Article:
Since on the Day of Pentecost the disciples were able to baptize approximately 3000 people, it indicated that the gift of speaking in tongues empowered teachings of the Gospel. Although speaking in tongues empowers Christians, Paul cautions them to avoid abusing it, and thus advises Christians to use interpreters and seek other gifts of the Holy Spirit that edify the church.10
Both Luke and Paul agree that speaking in tongues entails the use of various human languages, and thus require interpreters to benefit the church. Thus, today’s Christians need to utilize the gift of speaking in tongues as an instrument of preaching the Gospel to all people across the earth.
Moreover, speaking in tongues is important to modern Christians because it signifies the presence of the Holy Spirit and end times. When the congregation wondered why the disciples were speaking in their own languages during the Day of Pentecost, Peter informed them that they were fulfilling what the prophet Joel had predicted.
Peter further said that in the end times, God promised to pour His Spirit to the Christians so that they could prophecy and save many people from the corrupt world (Acts 2: 19).
This shows that speaking in tongues is a sign that aids Christians to understand the times and prepare well for the coming of Jesus. In the end times, Christians will acquire the gift of prophecy, which makes them to receive “intelligible and authoritative revelations or messages” that compel them to deliver to the people.11
For the Christian prophets to interpret prophetic messages and deliver them appropriately, they require the gift of speaking in tongues. Thus, the gift of speaking in tongues and the gift of prophecy are inseparable gifts of the Holy Spirit that the church will receive during the end times as presented by Paul and Luke.
The gift of speaking in tongues is among the gifts that the Holy Spirit gives to the Christian. In the Bible, the Day of Pentecost is an event that demonstrated how the gift of speaking in tongues made disciples to speak in different languages, preach the Gospel, convert people to Christianity, and gain prophetic powers.
Luke, Paul, and Peter present the gift of speaking in tongues as the power of the Holy Spirit, which enables Christians to spread the Gospel and prophecy about the end times. Essentially, Christians should use the gift of speaking in tongues in edifying the church rather than self.
However, due to varied interpretation of the gift of speaking in tongues, many Christian religions have assumed that speaking in tongues is an ancient power that the disciples only received, entails unintelligible utterances, unnecessary gift because it is a sign of unbelievers, and a sign of spiritual growth that everyone must attain.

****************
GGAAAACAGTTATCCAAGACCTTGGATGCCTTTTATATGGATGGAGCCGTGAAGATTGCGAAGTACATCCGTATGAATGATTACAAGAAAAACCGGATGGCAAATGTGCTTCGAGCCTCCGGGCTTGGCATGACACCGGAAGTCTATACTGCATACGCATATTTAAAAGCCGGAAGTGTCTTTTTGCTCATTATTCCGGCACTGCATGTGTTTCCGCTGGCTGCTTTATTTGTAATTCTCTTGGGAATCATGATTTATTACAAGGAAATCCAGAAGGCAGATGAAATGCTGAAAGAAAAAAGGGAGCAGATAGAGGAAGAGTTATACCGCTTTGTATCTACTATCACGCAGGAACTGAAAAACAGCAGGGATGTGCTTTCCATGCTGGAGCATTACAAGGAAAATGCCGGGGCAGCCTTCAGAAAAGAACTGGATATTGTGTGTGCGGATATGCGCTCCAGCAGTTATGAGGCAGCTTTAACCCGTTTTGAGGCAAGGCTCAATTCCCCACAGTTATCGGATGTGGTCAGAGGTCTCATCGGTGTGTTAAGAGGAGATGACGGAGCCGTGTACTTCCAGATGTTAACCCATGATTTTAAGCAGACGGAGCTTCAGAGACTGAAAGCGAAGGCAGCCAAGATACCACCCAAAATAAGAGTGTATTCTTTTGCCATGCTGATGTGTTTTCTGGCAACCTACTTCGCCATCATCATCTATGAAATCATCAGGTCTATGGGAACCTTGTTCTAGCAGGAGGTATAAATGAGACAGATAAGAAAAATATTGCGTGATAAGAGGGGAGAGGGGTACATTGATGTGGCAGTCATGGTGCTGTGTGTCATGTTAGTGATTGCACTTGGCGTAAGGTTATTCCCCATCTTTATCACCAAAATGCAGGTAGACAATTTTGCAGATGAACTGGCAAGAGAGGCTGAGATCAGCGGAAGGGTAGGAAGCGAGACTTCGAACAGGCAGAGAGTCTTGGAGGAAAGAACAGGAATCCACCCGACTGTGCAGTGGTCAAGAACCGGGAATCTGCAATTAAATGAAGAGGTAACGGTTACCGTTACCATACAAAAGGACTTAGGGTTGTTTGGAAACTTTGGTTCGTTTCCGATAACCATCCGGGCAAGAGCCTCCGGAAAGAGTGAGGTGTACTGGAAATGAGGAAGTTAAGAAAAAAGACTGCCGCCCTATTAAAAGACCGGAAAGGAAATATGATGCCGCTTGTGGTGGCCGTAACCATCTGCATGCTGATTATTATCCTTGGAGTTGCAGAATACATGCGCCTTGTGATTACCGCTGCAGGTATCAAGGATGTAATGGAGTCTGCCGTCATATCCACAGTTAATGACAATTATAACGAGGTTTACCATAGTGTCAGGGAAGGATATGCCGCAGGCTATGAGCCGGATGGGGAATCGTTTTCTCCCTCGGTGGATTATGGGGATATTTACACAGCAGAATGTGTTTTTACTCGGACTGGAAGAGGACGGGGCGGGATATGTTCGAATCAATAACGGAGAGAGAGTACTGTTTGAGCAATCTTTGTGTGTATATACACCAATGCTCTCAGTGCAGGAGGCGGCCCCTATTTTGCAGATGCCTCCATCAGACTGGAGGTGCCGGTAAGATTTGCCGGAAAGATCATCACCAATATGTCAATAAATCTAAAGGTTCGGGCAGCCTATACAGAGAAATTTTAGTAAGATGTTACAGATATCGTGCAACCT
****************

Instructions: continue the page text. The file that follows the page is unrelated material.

Despite such assumptions, the gift of speaking in tongues has great significance to the modern Christians. Thus, modern Christians should apply the gift of speaking in tongues in enhancing the spread of the Gospel and prophecy, which God wants to reveal to the whole world.
Bellshaw, William G. “The Confusion of Tongues.” Bibliotheca Sacra 120, no. 478 (1963): 146-53.
Bozung, Douglas. “The Pentecostal Doctrine of Initial Evidence: A Study in
Hermeneutical Method.” The Journal of Ministry & Theology 1, no. 1 (2004): 89-107.
Busenitz, Nathan. “The Gift Of Tongues: Comparing the Church Fathers with Contemporary.” Masters Seminary Journal 17, no. 1 (2006): 62-78.
Clearwaters, Richard. “The Gift of Tongues and Prophecy.” Central Bible Quarterly 15, no. 2 (1972): 35-39.
Hodges, Zane C. “A Symposium on the Tongues Movement Part I: The Purpose of Tongues.” Bibliotheca Sacra 120, no. 479 (1963): 227-233.
McDougall, Donald G. “Cessationism in 1 Cor 13:8-12.” Masters Seminary Journal 14, no.2 (2003): 178-213.
Poythress, Vern. “Linguistic and Sociological Analyses of Modern Tongues-speaking: Their Contributions and Limitations.” Westminster Theological Journal 42, no. 2 (1980): 367-388.
Swanson, Dennis. “Bibliography of Works on Cessationism.” Masters Seminary Journal 14, no. 2 (2003): 312–27.
Thomas, Robert. “The Hermeneutics of Noncessationism.” Masters Seminary Journal 14, no. 2 (2003): 287-310.
Van-Elderen, Bastian. “Glossolalia in the New Testament.” Journal of the Evangelical Theological Society 7, no.2 (1964): 54-58.
1 Richard Clearwaters, “The Gift of Tongues and Prophecy,” Central Bible Quarterly 15, no. 2 (1972): 38
2 Clearwaters, “The Gift of Tongues and Prophecy,” 35.
3 Nathan Busenitz, “The Gift Of Tongues: Comparing the Church Fathers with Contemporary,” Masters Seminary Journal 17, no. 1 (2006): 66.
4 Zane Hodges, “A Symposium on the Tongues Movement Part I: The Purpose of Tongues,” Bibliotheca Sacra 120, no. 479 (1963): 232.
5 Vern Poythress, “Linguistic and Sociological Analyses of Modern Tongues speaking: Their Contributions and Limitations,” Westminster Theological Journal 42, no. 2 (1980): 375.
6 Douglas Bozung, “The Pentecostal Doctrine of Initial Evidence: A Study in Hermeneutical Method,” The Journal of Ministry & Theology 1, no. 1 (2004): 96.
7 Robert Thomas, “The Hermeneutics of Noncessationism,” Masters Seminary Journal 14, no. 2 (2003): 287.
8 Dennis Swanson, “Bibliography of Works on Cessationism,” Masters Seminary Journal 14, no. 2 (2003): 315.
9 William Bellshaw, “The Confusion of Tongues,” Bibliotheca Sacra 120:478 (1963): 152.
10 Bastian Van-Elderen, “Glossolalia in the New Testament,” Journal of the Evangelical Theological Society 7, no.2 (1964): 54.
11 Donald McDougall, “Cessationism in 1 Cor 13:8-12,” Masters Seminary Journal 14, no.2 (2003): 188.